The message was use to establish author’s links to the community of hearing impaired users (claiming friendship and other links). Claims about Second Life were used to suggest that adding features (i.e. voice) would broaden its appeal – in other words, that more people would be happy to involve themselves. Specifically, claiming that voice functionality was necessary for meetings rationalises adding this feature as a way of including commercial users. (It is worth noting that claiming that commercial users would need to use voice excluded hearing impaired users from the commercial community; the similar implicit exclusion arose in messages about education, too.)
The claims about friends being willing to type were used to counter previous claims about hearing impaired users feeling excluded (because of the “lazy majority” who would not type); again, this worked to position the minority group as included in the environment. (It should be noted that the implication was that ‘friends’ were hearing people, but not specifying this established a deaf/‘normal’ dichotomy.) The list of qualified pros and cons of voice acted as hedging, so that it was harder to take a firm position that voice was unequivocally a good or bad thing.
An inclusive but negative posting
The post opened with a claim that the writer would be making “insensitive jerk” comments. Phrases such as “one of us” were used. The original poster’s hearing impairment was dismissed as irrelevant, and it was suggested that the poster could (should) go to a different environment that didn’t use voice. The original poster was described as being someone who wanted other people to give up what they could not have. Voice was described as being optional, it was suggested that many sim owners would choose not to use it, and so this was all a situation that “is really easily fixed”.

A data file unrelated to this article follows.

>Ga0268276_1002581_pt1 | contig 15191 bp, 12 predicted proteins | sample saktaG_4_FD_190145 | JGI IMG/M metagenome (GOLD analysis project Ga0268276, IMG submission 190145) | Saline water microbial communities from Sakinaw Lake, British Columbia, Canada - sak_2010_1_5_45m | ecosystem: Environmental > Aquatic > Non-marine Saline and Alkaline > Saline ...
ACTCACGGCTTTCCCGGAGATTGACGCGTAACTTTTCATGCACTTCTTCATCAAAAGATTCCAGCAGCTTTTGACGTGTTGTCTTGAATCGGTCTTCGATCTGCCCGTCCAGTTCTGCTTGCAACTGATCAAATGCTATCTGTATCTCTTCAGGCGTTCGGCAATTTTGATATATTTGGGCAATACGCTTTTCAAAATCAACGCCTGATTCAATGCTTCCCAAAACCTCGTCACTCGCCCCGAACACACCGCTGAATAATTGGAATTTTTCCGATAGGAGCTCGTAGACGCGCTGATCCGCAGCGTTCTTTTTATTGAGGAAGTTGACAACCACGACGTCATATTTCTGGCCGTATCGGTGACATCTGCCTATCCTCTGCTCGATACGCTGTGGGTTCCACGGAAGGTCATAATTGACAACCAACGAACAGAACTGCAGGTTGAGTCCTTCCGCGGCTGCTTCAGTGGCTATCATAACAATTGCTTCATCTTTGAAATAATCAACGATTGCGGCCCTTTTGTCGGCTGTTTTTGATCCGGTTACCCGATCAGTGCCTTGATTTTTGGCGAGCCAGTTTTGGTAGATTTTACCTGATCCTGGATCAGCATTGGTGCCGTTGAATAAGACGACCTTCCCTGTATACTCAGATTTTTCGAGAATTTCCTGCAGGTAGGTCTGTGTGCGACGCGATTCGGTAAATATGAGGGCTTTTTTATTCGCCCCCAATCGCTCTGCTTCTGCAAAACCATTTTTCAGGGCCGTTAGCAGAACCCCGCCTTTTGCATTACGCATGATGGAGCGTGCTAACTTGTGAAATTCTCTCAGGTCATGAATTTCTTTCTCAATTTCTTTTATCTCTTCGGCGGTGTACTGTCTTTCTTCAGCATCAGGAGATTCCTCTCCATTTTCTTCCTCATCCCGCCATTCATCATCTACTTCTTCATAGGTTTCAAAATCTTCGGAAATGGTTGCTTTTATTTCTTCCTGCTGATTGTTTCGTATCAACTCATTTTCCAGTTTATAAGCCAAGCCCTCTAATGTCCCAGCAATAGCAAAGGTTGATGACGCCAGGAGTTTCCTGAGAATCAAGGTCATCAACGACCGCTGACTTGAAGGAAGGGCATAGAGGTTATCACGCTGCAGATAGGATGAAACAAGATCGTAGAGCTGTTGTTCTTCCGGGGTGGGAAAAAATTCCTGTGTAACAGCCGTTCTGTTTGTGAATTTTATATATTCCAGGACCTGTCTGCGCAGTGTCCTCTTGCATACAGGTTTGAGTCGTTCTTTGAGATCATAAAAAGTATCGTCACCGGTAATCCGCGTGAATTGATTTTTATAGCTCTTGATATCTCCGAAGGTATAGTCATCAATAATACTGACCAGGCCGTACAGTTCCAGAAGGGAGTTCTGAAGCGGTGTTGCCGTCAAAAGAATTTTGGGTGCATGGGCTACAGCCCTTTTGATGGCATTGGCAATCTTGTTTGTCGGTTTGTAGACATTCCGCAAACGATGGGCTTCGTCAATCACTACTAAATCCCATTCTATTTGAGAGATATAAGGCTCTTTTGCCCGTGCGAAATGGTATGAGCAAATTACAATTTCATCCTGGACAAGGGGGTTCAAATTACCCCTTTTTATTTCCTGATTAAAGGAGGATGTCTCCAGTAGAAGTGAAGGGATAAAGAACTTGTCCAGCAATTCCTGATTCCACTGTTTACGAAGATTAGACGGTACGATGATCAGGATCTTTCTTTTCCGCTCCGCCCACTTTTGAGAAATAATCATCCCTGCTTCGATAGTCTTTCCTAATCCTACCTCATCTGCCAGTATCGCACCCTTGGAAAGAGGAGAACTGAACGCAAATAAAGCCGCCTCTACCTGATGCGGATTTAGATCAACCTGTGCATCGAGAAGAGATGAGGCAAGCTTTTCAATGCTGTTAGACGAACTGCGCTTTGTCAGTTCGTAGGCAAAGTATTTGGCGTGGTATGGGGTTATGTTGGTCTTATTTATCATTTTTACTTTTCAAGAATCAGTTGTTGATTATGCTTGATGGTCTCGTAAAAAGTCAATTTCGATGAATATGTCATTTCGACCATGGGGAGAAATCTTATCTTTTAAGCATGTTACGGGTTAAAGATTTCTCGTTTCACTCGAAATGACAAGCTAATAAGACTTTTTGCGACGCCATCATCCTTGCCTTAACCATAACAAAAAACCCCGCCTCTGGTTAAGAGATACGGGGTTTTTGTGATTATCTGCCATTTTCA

The opening comment was used to excuse the offensive tone of the message. The original poster’s experiences of exclusion were dismissed and experiencing voice was positioned as a choice. This served to re-position the original poster as just another member of the community, and so having no special claim to attention. They were then positioned as an incompetent member of the community through describing their posting as morally unjustified (selfish) and rhetorically suspect (hypocritical).
A generally excluding posting
This posting was part of a heated sequence. To open, the previous posting (referred to here as post 2) was criticised for complaining about insensitivity and then name-calling. An earlier posting (referred to here as post 1) was justified for expressing offensive opinions as part of free speech, and the right to believe and say what the author chooses. The author of Post 2 was described using phrases such as “your kind”. It was asserted that this is America, and Post 2 was characterised as un-American. The author of Post 2 was described as a pole dancer. Second Life was described as a game that should be fun for all who play it. It was claimed that the author of this message had a deaf friend. It was claimed that deaf people get by fine in life generally. The author asserted, “I exercise my right to my allotted options”, so as to justify their desire to use voice chat. The author of Post 2 was dismissed as someone trying to gain authority by pretending to be an elected advocate for the deaf.